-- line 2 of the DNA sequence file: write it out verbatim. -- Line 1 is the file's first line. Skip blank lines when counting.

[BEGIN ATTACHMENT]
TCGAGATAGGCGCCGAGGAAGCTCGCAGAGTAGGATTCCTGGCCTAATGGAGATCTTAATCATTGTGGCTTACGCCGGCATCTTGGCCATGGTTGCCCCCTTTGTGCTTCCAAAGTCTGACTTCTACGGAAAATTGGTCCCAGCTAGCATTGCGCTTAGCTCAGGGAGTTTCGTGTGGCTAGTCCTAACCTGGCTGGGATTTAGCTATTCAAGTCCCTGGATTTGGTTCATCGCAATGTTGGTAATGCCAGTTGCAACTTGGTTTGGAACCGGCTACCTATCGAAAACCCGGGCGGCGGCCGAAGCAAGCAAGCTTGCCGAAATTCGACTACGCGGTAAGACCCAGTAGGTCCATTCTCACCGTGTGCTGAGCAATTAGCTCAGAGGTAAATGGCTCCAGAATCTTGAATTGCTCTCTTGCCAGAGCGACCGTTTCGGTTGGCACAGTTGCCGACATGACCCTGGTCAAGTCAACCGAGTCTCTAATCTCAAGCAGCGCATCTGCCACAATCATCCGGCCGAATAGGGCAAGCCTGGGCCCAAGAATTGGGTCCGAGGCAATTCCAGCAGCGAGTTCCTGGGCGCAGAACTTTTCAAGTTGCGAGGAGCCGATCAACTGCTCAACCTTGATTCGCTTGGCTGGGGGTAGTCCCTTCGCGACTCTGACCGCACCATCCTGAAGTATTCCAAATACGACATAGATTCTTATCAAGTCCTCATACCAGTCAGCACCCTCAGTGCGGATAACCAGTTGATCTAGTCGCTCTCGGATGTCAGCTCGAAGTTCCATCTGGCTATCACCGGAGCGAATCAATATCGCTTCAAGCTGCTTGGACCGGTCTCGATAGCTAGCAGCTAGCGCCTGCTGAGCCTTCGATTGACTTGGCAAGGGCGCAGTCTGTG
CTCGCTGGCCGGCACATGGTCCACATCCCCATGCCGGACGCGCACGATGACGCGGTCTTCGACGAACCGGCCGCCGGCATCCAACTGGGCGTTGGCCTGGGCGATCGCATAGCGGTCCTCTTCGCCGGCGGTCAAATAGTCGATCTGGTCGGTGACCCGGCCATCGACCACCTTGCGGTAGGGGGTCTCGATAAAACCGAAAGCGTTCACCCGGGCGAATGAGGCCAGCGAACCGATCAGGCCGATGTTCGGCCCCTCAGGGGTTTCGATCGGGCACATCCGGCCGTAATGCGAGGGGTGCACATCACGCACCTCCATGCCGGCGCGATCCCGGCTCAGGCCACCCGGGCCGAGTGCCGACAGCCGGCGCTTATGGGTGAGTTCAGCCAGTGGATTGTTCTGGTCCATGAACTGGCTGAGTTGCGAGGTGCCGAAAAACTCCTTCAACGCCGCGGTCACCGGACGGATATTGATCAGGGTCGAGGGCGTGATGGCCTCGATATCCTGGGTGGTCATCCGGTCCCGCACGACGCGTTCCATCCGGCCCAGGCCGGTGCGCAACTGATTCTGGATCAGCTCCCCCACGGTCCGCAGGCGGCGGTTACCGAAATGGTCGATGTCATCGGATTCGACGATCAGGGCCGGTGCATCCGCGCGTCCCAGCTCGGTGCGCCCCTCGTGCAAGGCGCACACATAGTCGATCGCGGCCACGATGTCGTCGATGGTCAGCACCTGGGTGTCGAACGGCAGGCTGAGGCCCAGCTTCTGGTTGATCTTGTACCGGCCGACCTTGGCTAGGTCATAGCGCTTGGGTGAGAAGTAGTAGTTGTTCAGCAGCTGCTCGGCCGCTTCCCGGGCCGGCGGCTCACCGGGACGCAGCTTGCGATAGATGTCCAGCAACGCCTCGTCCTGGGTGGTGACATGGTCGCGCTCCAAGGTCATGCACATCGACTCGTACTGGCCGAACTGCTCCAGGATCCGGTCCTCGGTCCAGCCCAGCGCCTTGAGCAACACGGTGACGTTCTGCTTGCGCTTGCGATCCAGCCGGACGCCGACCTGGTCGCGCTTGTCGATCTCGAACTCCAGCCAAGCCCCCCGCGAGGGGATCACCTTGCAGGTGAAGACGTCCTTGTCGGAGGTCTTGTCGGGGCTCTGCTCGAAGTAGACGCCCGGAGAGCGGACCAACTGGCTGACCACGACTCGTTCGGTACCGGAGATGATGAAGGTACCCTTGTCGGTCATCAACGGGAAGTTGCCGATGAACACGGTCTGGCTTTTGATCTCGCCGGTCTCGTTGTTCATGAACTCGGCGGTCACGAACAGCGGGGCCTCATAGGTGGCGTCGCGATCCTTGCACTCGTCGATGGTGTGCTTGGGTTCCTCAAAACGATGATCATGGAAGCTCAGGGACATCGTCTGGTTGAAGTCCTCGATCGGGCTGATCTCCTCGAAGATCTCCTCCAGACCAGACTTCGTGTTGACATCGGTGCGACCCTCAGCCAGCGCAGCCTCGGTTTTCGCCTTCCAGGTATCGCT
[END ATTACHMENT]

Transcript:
CTCGCTGGCCGGCACATGGTCCACATCCCCATGCCGGACGCGCACGATGACGCGGTCTTCGACGAACCGGCCGCCGGCATCCAACTGGGCGTTGGCCTGGGCGATCGCATAGCGGTCCTCTTCGCCGGCGGTCAAATAGTCGATCTGGTCGGTGACCCGGCCATCGACCACCTTGCGGTAGGGGGTCTCGATAAAACCGAAAGCGTTCACCCGGGCGAATGAGGCCAGCGAACCGATCAGGCCGATGTTCGGCCCCTCAGGGGTTTCGATCGGGCACATCCGGCCGTAATGCGAGGGGTGCACATCACGCACCTCCATGCCGGCGCGATCCCGGCTCAGGCCACCCGGGCCGAGTGCCGACAGCCGGCGCTTATGGGTGAGTTCAGCCAGTGGATTGTTCTGGTCCATGAACTGGCTGAGTTGCGAGGTGCCGAAAAACTCCTTCAACGCCGCGGTCACCGGACGGATATTGATCAGGGTCGAGGGCGTGATGGCCTCGATATCCTGGGTGGTCATCCGGTCCCGCACGACGCGTTCCATCCGGCCCAGGCCGGTGCGCAACTGATTCTGGATCAGCTCCCCCACGGTCCGCAGGCGGCGGTTACCGAAATGGTCGATGTCATCGGATTCGACGATCAGGGCCGGTGCATCCGCGCGTCCCAGCTCGGTGCGCCCCTCGTGCAAGGCGCACACATAGTCGATCGCGGCCACGATGTCGTCGATGGTCAGCACCTGGGTGTCGAACGGCAGGCTGAGGCCCAGCTTCTGGTTGATCTTGTACCGGCCGACCTTGGCTAGGTCATAGCGCTTGGGTGAGAAGTAGTAGTTGTTCAGCAGCTGCTCGGCCGCTTCCCGGGCCGGCGGCTCACCGGGACGCAGCTTGCGATAGATGTCCAGCAACGCCTCGTCCTGGGTGGTGACATGGTCGCGCTCCAAGGTCATGCACATCGACTCGTACTGGCCGAACTGCTCCAGGATCCGGTCCTCGGTCCAGCCCAGCGCCTTGAGCAACACGGTGACGTTCTGCTTGCGCTTGCGATCCAGCCGGACGCCGACCTGGTCGCGCTTGTCGATCTCGAACTCCAGCCAAGCCCCCCGCGAGGGGATCACCTTGCAGGTGAAGACGTCCTTGTCGGAGGTCTTGTCGGGGCTCTGCTCGAAGTAGACGCCCGGAGAGCGGACCAACTGGCTGACCACGACTCGTTCGGTACCGGAGATGATGAAGGTACCCTTGTCGGTCATCAACGGGAAGTTGCCGATGAACACGGTCTGGCTTTTGATCTCGCCGGTCTCGTTGTTCATGAACTCGGCGGTCACGAACAGCGGGGCCTCATAGGTGGCGTCGCGATCCTTGCACTCGTCGATGGTGTGCTTGGGTTCCTCAAAACGATGATCATGGAAGCTCAGGGACATCGTCTGGTTGAAGTCCTCGATCGGGCTGATCTCCTCGAAGATCTCCTCCAGACCAGACTTCGTGTTGACATCGGTGCGACCCTCAGCCAGCGCAGCCTCGGTTTTCGCCTTCCAGGTATCGCT